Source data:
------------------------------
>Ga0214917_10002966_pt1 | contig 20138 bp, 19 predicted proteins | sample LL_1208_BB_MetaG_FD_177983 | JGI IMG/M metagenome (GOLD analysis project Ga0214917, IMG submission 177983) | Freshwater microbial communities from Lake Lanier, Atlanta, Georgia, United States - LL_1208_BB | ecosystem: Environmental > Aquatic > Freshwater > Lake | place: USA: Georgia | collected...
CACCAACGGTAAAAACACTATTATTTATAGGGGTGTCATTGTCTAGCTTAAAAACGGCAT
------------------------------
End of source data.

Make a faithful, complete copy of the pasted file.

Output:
>Ga0214917_10002966_pt1 | contig 20138 bp, 19 predicted proteins | sample LL_1208_BB_MetaG_FD_177983 | JGI IMG/M metagenome (GOLD analysis project Ga0214917, IMG submission 177983) | Freshwater microbial communities from Lake Lanier, Atlanta, Georgia, United States - LL_1208_BB | ecosystem: Environmental > Aquatic > Freshwater > Lake | place: USA: Georgia | collected...
CACCAACGGTAAAAACACTATTATTTATAGGGGTGTCATTGTCTAGCTTAAAAACGGCAT